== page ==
The rules in the TRIPs Agreement have a specific link with international trade. The agreement itself forms part of the liberalisation of international trade, and its objective is to strengthen and harmonise the protection of intellectual property on a worldwide scale and to reduce distortions of international trade in the territory of the Member States of the WTO. The agreement therefore now falls within the field of the common commercial policy and the exclusive competence of the European Union.
The Court goes on to note that – according to the actual wording of the TRIPs Agreement – any invention, whether a product or a process, which is new, involves an inventive step and is capable of industrial application is patentable, provided only that it belongs to a field of technology. Pharmacology belongs to such a field and the invention of a pharmaceutical product is therefore capable of being patented.
Moreover, in accordance with the European Union regulation, 5 the protection conferred by the SPC was subject to the same limitations as those affecting the protection conferred by the basic patent.
The reservation, permitted by the EPC, under which medicinal products were not patentable in Greece from 1986 to 1992, applied by analogy to national patents, such as that of Daiichi Sankyo. Similarly, the rule that the effect of the reservation continues throughout the term of the patent 6 was also applicable by analogy to national patents. Consequently, Daiichi Sankyo’s national patent and its SPC were of no effect as regards the invention of the pharmaceutical product, notwithstanding the patentability of pharmaceutical products in Greece from 1992.
Consequently, while the TRIPs Agreement obliges the Member States of the WTO to make it possible to obtain patents for pharmaceutical products, it does not oblige them to regard patents which were granted solely for processes of manufacture of those products as covering, after the entry into force of that agreement, the inventions of those products as such.
NOTE: A reference for a preliminary ruling allows the courts and tribunals of the Member States, in disputes which have been brought before them, to refer questions to the Court of Justice about the interpretation of European Union law or the validity of a European Union act. The Court of Justice does not decide the dispute itself. It is for the national court or tribunal to dispose of the case in accordance with the Court’s decision, which is similarly binding on other national courts or tribunals before which a similar issue is raised.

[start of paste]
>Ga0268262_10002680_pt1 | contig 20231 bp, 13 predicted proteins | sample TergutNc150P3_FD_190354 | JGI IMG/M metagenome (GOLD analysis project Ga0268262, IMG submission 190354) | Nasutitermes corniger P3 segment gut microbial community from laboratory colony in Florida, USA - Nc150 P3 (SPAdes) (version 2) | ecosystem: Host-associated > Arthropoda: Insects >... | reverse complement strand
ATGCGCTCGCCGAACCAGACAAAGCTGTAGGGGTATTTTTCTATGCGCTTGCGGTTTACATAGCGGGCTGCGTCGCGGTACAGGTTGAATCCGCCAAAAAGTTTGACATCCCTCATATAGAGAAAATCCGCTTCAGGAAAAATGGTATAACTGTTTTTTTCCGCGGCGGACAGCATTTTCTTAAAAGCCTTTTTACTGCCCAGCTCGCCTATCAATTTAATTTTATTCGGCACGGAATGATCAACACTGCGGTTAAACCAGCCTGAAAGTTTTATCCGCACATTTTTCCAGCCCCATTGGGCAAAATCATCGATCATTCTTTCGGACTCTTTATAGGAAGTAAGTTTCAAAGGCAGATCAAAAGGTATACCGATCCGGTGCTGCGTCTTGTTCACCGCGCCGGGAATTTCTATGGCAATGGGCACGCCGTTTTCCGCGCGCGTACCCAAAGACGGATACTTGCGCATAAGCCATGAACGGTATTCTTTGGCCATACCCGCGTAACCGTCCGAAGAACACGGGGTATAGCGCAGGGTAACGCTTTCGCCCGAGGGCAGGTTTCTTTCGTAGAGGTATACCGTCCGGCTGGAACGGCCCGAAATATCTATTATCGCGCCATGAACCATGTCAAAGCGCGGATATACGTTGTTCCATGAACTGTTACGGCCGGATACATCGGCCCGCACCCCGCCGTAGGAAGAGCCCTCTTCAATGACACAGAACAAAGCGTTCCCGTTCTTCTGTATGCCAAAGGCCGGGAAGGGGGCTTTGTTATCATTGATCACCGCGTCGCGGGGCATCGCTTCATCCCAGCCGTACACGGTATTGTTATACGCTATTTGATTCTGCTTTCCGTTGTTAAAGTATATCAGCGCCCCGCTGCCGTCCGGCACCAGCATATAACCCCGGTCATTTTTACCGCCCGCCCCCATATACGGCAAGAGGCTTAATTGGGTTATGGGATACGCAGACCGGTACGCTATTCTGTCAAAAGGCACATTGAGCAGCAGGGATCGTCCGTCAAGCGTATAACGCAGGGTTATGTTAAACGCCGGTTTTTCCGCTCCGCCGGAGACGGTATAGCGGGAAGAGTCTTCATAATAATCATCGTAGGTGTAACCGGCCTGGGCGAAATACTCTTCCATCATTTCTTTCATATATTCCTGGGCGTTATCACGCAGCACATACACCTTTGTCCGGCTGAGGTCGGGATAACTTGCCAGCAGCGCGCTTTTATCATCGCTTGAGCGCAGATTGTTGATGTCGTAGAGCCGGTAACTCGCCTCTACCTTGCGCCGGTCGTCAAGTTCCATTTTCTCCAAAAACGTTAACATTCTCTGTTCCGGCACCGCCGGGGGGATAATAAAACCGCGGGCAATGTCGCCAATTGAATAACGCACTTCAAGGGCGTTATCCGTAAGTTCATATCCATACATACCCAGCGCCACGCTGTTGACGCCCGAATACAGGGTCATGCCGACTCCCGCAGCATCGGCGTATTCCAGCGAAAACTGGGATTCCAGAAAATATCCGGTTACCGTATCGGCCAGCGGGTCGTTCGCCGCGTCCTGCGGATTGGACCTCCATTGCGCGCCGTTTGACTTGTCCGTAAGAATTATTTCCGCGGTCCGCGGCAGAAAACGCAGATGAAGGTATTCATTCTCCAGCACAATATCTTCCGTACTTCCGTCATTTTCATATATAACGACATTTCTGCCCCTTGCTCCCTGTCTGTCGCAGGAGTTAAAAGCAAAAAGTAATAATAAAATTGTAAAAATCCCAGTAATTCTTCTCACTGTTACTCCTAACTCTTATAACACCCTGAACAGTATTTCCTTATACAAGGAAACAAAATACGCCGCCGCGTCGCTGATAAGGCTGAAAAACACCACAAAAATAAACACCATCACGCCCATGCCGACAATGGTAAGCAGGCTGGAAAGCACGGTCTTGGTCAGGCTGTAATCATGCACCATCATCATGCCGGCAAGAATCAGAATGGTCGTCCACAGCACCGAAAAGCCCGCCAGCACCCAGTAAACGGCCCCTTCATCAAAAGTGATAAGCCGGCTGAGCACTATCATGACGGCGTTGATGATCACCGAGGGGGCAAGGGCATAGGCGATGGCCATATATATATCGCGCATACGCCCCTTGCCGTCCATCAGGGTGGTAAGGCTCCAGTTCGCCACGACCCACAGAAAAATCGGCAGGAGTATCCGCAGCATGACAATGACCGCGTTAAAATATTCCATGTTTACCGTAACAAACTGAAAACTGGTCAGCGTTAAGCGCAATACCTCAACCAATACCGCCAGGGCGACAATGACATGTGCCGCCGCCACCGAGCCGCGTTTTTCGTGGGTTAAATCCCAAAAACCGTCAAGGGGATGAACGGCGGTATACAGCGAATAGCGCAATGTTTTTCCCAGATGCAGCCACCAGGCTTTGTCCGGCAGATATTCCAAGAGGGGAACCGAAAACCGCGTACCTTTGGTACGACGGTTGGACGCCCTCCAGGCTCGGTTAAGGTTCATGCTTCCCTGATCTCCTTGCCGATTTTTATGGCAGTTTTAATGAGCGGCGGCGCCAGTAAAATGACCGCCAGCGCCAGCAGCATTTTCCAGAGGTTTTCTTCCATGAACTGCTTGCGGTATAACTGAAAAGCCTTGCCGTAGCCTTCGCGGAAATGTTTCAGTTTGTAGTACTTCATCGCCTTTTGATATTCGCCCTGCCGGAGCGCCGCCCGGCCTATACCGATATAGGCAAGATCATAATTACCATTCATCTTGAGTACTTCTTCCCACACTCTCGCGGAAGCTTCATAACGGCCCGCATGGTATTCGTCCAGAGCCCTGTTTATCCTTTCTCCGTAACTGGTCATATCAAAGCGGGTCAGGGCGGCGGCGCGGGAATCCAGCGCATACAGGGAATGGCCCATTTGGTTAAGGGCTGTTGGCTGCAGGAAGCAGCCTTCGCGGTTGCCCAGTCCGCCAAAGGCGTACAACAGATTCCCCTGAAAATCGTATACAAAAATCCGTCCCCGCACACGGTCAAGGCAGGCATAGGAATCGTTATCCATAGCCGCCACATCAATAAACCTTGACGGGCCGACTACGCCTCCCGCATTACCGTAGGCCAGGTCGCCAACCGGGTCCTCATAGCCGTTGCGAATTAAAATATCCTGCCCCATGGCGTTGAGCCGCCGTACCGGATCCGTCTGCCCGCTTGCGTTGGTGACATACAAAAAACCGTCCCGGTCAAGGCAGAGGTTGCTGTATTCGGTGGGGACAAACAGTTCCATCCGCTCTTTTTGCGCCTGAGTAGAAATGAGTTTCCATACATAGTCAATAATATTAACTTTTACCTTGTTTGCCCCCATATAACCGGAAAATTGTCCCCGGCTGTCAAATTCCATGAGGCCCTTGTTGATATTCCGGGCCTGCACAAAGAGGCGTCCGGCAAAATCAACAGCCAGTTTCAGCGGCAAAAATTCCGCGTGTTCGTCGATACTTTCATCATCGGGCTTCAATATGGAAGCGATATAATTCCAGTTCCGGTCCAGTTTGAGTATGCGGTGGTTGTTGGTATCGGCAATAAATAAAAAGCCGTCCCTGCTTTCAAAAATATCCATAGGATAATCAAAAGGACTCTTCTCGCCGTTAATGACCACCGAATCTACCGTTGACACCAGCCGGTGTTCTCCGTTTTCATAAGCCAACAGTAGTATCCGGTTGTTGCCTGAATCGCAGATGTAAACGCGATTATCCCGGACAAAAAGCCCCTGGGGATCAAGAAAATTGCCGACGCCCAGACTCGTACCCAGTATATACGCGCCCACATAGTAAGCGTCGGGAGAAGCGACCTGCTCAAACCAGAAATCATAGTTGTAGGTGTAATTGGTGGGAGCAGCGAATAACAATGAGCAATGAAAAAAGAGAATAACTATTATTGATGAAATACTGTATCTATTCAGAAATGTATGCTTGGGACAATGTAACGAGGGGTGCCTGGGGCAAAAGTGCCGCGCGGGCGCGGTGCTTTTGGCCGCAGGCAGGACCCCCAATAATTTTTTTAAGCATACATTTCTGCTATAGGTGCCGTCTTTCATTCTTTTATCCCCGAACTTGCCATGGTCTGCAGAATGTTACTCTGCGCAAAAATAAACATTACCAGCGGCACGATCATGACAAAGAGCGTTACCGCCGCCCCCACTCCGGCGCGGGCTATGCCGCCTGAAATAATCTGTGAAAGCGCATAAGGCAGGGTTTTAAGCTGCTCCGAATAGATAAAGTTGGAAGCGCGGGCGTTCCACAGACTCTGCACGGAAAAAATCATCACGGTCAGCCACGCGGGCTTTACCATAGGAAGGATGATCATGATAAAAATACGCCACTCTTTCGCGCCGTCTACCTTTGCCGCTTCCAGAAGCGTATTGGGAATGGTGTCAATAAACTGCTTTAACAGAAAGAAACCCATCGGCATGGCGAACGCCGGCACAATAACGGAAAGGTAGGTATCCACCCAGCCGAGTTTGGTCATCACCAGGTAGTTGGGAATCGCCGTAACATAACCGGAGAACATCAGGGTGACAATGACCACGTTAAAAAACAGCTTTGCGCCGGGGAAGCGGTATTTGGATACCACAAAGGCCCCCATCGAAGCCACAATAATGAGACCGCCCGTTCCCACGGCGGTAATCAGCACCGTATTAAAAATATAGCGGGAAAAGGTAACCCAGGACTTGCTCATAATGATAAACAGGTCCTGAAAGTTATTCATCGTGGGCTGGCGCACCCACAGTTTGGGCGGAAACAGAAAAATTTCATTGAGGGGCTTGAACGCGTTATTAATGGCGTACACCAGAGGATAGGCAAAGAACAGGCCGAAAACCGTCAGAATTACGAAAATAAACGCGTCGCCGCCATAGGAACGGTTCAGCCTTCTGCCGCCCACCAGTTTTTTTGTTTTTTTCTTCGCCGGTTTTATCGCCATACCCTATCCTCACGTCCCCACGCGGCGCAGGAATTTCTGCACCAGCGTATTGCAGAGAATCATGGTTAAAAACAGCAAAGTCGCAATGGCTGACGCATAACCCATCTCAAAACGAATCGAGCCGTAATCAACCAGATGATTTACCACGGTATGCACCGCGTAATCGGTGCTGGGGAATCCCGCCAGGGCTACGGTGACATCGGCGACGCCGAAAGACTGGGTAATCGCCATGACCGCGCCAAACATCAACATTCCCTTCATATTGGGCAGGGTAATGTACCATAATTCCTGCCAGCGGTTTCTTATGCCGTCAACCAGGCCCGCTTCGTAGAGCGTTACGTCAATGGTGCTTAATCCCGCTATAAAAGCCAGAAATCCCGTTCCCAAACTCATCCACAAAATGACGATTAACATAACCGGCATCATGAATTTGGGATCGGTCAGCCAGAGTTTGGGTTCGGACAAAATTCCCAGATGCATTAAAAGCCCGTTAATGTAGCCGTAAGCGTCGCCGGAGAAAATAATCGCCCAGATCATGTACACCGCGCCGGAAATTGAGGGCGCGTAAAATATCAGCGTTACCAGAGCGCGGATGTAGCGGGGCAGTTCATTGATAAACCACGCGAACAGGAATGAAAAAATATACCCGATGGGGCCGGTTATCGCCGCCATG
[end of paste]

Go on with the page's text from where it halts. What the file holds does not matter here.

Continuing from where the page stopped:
Unofficial document for media use, not binding on the Court of Justice.
The full text of the judgment is published on the CURIA website on the day of delivery.
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Agreement on Trade-Related Aspects of Intellectual Property, constituting Annex 1C to the Agreement establishing the World Trade Organisation (WTO), signed at Marrakesh on 15 April 1994 and approved by Council Decision 94/800/EC of 22 December 1994 concerning the conclusion on behalf of the European Community, as regards matters within its competence, of the agreements reached in the Uruguay Round multilateral negotiations (1986-1994) (OJ 1994 L 336, p. 1).
Under Council Regulation (EEC) No 1768/92 of 18 June 1992 concerning the creation of a supplementary protection certificate for medicinal products (OJ 1992 L 182, p. 1).
Convention on the Grant of European Patents (EPC), signed at Munich on 5 October 1973.
Article 207(1) TFEU.
Articles 4 and 5 of Regulation No 1768/92.
Article 167(5) of the EPC.